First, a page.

Currency Market Analysis
May 08, 2020 | Currency Market Analysis
The greenback eased off two-week peaks ahead of today’s colossal look at the state of America’s job market. Major currencies from Europe, Japan and Canada were little changed as many sat on the sidelines ahead of America’s April nonfarm payrolls report at 8:30 a.m. ET. Forecasts call for historic job losses of around 22 million and record high unemployment around 16%. How the data fares against expectations will help guide recovery expectations. A print in line or better than forecast would follow encouraging news on China exports that, taken together, would add traction to the view of a V-shaped recovery. However, a disappointing outcome would paint a more alarming state of the economy and torpedo hopes of a robust recovery over the latter half of the year. The better the news, the more likely that safe havens could lose favor.
The euro rebounded from two-week lows following the ECB’s forceful rebuttal to a German court decision over a key central bank policy. ECB President Christine Lagarde said that the central bank was an “independent institution, accountable to the European Parliament, driven by mandate” of inflation stability. The euro was still on pace for a weekly loss, particularly with the spotlight next week on European growth, a sore subject for the single currency, with preliminary first quarter GDP on May 15.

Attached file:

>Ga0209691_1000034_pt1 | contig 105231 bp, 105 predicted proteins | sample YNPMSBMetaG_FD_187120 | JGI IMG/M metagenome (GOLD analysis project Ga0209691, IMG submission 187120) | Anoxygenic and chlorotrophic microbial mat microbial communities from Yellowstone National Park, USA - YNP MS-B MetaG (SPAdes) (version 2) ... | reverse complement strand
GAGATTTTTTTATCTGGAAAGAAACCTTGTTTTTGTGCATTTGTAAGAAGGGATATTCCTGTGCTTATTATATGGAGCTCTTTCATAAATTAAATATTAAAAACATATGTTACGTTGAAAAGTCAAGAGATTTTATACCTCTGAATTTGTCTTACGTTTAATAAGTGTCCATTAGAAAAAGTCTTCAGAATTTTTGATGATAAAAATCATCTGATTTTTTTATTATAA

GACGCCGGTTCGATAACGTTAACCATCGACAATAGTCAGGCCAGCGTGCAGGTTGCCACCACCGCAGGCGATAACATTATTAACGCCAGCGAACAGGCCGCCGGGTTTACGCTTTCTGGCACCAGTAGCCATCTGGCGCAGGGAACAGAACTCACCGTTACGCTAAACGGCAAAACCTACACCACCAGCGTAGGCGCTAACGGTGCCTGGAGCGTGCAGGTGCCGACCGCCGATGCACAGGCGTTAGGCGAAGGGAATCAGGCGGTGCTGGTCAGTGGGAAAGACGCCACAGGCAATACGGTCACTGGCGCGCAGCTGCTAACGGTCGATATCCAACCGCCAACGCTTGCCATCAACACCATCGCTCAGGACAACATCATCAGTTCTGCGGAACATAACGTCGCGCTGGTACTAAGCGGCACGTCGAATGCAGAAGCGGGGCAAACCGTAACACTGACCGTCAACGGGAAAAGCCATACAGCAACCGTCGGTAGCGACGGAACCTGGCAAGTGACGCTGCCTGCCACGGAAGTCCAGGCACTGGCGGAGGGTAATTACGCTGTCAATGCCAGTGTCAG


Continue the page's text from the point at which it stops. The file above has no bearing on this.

The U.S. dollar pared declines after America’s jobs report, while one for the record books, wasn’t as bad as feared. America shed a record 20.5 million jobs in April, sending unemployment to 14.7%, the highest since the Great Depression. While the data painted a horrific picture of the labor market, it wasn’t as bad as forecasts which gave traction to hopes of a V-shaped economic recovery in the months ahead.
Canada’s dollar maintained gains after the nation’s jobs report, while historically dreadful, proved better than forecast. Canada slashed 2 million jobs last month, a record high. But that stopped far short of forecasts of a loss of 4 million jobs. Record job losses pushed unemployment up to a near record high of 13% compared to forecasts of 18%. The loonie was on track for a weekly gain, helped by oil’s rebound to $24, the highest in nearly a month, and encouraging China developments as exports rebounded, along with a tentative thawing in tensions with the U.S.
Sterling was poised to finish a subpar week on a flat note with U.K. markets observing a public holiday. The pound sputtered as the Bank of England warned the U.K. economy could be in the midst of its deepest downturn in more than 300 years. Britain’s central bank penciled in a 14% contraction for the world’s No. 5 economy this year which would be the worst since the early 1700s.
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